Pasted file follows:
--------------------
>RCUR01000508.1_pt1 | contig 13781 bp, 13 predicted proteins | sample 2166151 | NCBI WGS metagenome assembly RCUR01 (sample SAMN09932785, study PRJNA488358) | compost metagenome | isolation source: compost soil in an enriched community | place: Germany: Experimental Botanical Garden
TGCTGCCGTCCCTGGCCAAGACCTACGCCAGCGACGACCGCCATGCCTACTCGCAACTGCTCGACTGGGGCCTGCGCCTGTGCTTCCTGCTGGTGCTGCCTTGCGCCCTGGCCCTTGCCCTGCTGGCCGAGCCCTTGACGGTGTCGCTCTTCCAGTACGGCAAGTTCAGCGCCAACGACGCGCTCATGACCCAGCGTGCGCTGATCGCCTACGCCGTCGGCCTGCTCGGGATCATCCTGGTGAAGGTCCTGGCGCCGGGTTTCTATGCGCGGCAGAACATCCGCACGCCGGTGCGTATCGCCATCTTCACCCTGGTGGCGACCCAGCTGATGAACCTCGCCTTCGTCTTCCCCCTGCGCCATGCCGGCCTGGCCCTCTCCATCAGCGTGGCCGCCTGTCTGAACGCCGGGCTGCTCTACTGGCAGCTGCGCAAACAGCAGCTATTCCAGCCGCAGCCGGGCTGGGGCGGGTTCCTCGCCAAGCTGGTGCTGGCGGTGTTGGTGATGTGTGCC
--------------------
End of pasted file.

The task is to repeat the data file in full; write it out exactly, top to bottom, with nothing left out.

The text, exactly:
>RCUR01000508.1_pt1 | contig 13781 bp, 13 predicted proteins | sample 2166151 | NCBI WGS metagenome assembly RCUR01 (sample SAMN09932785, study PRJNA488358) | compost metagenome | isolation source: compost soil in an enriched community | place: Germany: Experimental Botanical Garden
TGCTGCCGTCCCTGGCCAAGACCTACGCCAGCGACGACCGCCATGCCTACTCGCAACTGCTCGACTGGGGCCTGCGCCTGTGCTTCCTGCTGGTGCTGCCTTGCGCCCTGGCCCTTGCCCTGCTGGCCGAGCCCTTGACGGTGTCGCTCTTCCAGTACGGCAAGTTCAGCGCCAACGACGCGCTCATGACCCAGCGTGCGCTGATCGCCTACGCCGTCGGCCTGCTCGGGATCATCCTGGTGAAGGTCCTGGCGCCGGGTTTCTATGCGCGGCAGAACATCCGCACGCCGGTGCGTATCGCCATCTTCACCCTGGTGGCGACCCAGCTGATGAACCTCGCCTTCGTCTTCCCCCTGCGCCATGCCGGCCTGGCCCTCTCCATCAGCGTGGCCGCCTGTCTGAACGCCGGGCTGCTCTACTGGCAGCTGCGCAAACAGCAGCTATTCCAGCCGCAGCCGGGCTGGGGCGGGTTCCTCGCCAAGCTGGTGCTGGCGGTGTTGGTGATGTGTGCC